Announced by all the trumpets of the sky,
Arrives the snow, and, driving o’er the fields,
Seems nowhere to alight: the whited air
Hides hills and woods, the river, and the heaven,
And veils the farmhouse at the garden’s end.
From: Ralph Waldo Emerson, “The Snow-Storm”
I have lived in the same house in Southern Michigan since I was four years old. It’s an old 1940s home with large windows in the sitting room. Every winter, the first flurries would flit past the cold glass. My brothers and I would press our noses close against the pane, fogging it up with short, steamy breaths. Those first few flakes of snow never failed to prompt the question: Do you think there will be enough snow by this afternoon to go to Thompson Hill?
The sledding hill is only two streets from our house. It is a good-sized hill. The lawn at the bottom of the slope stretches to the highway, and you can see the veterinarian’s pony farm sprawled on the other side. There might be only a dusting of snow on the ground, the bright tufts of grass still sticking through in patches. Yet our childlike hope clung to the idea that it would be possible to go to the sledding hill if we only waited a little longer, or hoped a little harder.
The first snow hardly ever leaves enough to cover the hill, but that doesn’t stop the neighborhood children. Stubborn souls slowly scoot down a dusty hill, leaving trails of upturned grass and frozen dirt in their wakes. Everyone knows the best snow is “sticking snow”—but not so powdery that your sled kicks the fluff into your face, where it melts and runs in little rivers past your warm coat collar and down your neck. When the snow fully falls, it’s like magic. It falls, and suddenly the world is softer and quieter. Inches of it rest in the branches of the old maple tree. The sound of plodding steps fall muffled against the pillows and piles of snow.
It could be a Saturday Evening Post picture: two boys and a girl drag their sleds in a line in the fresh snow. With a shout, they run to join the throng of other neighborhood children.
On the sledding hills, there are no rules. You don’t have to stay in your lane, and no one conducts traffic. It’s you, your sled, and the white frontier. All else simply exists as an obstacle to speed and distance. In the eyes of a little child, Thompson Hill feels like a mountain. As you fly down the hill, perhaps you bump into other children or accidently skid over a ramp made by a teenager. And, suddenly, you wonder if you will end up in the hospital when you fall off.
I remember collapsing in despair at the thought of having to climb up that hill after an especially quick ride down. I imagined one heavy step after another. The unfair thing about sledding hills is that the ride to the bottom is faster than the walk up. You find yourself in a puddle of snow pants, stuffing gloved fistfuls of fresh snow into your mouth when your mother is too busy talking to the other mothers to notice—and the cold, fresh taste makes your cheeks turn rosy and your eyes water.
Hobbies and pastimes, games and playthings, all play a part in a grander design preparing children for adulthood. To throw oneself at the hills of life with the fearless abandon of a child with a sled—that is the lesson of Thompson Hill.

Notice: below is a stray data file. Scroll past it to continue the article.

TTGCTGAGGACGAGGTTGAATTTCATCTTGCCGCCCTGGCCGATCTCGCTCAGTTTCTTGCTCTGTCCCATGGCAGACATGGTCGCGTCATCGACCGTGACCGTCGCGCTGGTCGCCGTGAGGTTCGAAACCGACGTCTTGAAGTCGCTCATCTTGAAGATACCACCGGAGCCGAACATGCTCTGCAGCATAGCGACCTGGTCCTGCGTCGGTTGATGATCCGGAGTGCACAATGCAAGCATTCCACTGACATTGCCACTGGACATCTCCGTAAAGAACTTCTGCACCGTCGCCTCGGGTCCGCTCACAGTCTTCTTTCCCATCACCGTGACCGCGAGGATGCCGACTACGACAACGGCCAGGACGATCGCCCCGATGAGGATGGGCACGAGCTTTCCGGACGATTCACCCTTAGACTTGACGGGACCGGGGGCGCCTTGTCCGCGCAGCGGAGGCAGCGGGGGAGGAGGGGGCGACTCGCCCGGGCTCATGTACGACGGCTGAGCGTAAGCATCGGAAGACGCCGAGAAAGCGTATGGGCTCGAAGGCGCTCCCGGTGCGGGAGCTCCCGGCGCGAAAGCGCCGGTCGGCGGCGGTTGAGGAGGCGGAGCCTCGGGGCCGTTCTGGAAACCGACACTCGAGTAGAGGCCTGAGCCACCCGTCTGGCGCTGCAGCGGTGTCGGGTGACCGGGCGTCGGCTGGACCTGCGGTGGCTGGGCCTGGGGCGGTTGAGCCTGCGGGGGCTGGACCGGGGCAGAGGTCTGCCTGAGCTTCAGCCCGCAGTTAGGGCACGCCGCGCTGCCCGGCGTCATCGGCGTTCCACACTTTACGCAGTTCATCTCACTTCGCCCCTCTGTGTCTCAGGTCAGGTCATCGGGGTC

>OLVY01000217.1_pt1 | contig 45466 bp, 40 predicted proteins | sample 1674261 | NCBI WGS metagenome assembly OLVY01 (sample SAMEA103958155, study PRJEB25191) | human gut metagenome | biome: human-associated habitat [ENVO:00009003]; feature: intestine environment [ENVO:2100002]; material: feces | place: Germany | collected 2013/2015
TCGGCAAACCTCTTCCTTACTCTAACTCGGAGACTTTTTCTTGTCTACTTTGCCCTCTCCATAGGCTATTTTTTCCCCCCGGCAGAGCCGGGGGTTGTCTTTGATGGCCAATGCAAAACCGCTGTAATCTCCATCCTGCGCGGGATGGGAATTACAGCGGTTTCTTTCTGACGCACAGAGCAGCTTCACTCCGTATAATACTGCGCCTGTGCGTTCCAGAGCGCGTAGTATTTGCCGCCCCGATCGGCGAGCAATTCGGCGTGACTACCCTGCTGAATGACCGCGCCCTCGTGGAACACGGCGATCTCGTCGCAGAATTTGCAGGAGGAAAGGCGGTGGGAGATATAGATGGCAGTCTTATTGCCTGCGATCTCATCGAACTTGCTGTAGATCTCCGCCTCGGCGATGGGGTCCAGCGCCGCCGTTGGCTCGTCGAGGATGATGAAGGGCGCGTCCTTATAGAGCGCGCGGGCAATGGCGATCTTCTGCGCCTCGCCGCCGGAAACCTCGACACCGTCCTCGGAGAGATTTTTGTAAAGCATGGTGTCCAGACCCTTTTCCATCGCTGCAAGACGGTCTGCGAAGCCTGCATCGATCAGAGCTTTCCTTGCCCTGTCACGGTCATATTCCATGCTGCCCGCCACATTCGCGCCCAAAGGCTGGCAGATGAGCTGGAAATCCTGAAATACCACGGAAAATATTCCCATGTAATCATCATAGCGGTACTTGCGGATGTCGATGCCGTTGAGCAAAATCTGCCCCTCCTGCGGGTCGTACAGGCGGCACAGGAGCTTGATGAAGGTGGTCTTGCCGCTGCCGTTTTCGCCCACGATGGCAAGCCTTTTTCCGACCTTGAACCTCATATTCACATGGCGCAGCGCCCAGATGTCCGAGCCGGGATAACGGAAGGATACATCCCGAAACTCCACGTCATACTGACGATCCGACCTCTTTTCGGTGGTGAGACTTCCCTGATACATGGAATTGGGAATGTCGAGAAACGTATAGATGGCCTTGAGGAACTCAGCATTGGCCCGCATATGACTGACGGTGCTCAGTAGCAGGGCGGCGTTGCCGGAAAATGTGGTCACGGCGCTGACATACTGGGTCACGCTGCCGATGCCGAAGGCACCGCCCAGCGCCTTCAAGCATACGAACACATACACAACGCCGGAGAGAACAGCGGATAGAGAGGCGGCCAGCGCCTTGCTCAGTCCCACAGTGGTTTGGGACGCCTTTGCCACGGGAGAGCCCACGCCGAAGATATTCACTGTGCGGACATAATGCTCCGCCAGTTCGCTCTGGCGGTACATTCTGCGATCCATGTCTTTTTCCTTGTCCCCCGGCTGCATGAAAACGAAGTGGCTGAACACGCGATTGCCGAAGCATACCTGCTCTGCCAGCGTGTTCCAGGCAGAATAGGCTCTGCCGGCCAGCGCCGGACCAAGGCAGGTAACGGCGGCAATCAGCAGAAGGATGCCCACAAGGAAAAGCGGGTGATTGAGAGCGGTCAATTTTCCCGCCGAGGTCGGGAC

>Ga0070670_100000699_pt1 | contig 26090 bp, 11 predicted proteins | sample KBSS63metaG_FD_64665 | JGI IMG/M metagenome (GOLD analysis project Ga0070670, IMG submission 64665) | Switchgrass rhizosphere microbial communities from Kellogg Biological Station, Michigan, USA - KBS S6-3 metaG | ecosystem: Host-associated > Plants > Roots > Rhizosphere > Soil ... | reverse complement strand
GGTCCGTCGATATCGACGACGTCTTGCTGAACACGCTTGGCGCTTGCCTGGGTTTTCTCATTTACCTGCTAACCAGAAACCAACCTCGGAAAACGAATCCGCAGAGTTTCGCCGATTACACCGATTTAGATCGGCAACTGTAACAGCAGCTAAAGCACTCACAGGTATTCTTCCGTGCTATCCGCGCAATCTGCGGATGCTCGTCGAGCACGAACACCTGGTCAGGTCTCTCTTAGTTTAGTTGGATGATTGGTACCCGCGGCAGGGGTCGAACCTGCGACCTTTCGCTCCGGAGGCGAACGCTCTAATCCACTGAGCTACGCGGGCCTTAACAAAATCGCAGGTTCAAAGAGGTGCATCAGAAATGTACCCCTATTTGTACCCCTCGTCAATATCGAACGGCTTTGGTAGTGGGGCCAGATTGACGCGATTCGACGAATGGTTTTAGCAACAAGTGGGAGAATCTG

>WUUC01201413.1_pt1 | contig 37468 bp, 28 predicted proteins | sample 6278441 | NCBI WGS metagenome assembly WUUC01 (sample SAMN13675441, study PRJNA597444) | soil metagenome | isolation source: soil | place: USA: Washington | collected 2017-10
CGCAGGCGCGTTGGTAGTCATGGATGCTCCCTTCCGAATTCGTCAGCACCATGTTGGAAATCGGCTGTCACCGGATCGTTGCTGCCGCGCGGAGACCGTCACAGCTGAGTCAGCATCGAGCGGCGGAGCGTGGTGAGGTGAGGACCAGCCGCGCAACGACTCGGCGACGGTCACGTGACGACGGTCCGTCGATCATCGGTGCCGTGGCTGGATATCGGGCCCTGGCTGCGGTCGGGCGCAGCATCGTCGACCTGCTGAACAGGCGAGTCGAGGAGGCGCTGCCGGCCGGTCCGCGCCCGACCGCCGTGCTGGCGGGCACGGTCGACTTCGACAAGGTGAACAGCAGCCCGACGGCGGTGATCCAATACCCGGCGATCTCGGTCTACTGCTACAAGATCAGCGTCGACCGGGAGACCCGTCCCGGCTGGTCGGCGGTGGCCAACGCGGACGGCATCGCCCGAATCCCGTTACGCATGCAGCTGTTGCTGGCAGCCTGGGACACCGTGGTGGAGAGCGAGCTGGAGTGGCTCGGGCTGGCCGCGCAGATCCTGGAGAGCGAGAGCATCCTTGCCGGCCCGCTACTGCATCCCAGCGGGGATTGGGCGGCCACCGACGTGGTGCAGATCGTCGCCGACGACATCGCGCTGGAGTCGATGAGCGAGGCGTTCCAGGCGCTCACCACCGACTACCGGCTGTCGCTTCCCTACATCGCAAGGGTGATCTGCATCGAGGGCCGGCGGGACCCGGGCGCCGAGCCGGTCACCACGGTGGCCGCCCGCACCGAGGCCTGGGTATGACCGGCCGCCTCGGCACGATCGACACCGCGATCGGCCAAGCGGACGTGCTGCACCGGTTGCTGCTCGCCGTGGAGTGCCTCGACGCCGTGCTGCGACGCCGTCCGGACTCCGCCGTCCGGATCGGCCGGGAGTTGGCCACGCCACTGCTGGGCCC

Thompson Hill was a stage for creativity. Huddles of children would brainstorm new ways to stack each other on sleds and launch themselves down the hill. Each idea became more thrilling or dangerous than the last. Gradually, ten years of winter sledding adventures blend into memories. As the winters continued to pass, and more siblings followed in tow, I would go to the hill with my brothers under the guise of “supervising.”
And suddenly it is no longer cool to scream “geronimo” at the top of your lungs and launch yourself at the world on a plastic purple saucer. Suddenly, snow pants count as an egregious fashion faux pas, and you smile through the clammy, cold squeeze of soaked denim. But sometimes, after enough convincing, your brothers have you embracing the desire to sled again, and you don’t care who watches.
You laugh as the eighty-year old lady in a knit sweater and ski cap climbs on a wooden toboggan to “show them how it’s done.” Children clap as she slides to a stop and shakes the snow off her mittens. For some, sledding never becomes un-cool.
The day is done, and the hill has been climbed for the last time, and you are overwhelmingly ready for a cup of hot chocolate with extra marshmallows. Climbing onto the sofa, you sniffle. Your sweatpants are still warm, but your snow pants hang to dry. Your body is tired and sore, but you’re already praying for a snow day and dreaming of when you can return in the morning.
As the ground frosts again and the neighborhood kids wait for that first “sticking snow,” the memories resurface. Now, the icy slopes have simply been replaced by the slides and climbs of daily life. Sometimes the snow gets in our eyes. We still feel frustrated and cold. But now we are frustrated by the five papers left to write and cold because we can’t afford better heating in our off-campus house or warmer sweaters on our college budgets.
At Hillsdale, our professors tell us “get your boots on,” and my mind immediately jumps back to these snowy days on the sledding hill. As I see the kids on the block gearing up for the first snowstorm, I can’t help but think that these are the days we trained for on the sledding hill.
Morgan Channels is a junior studying English and French.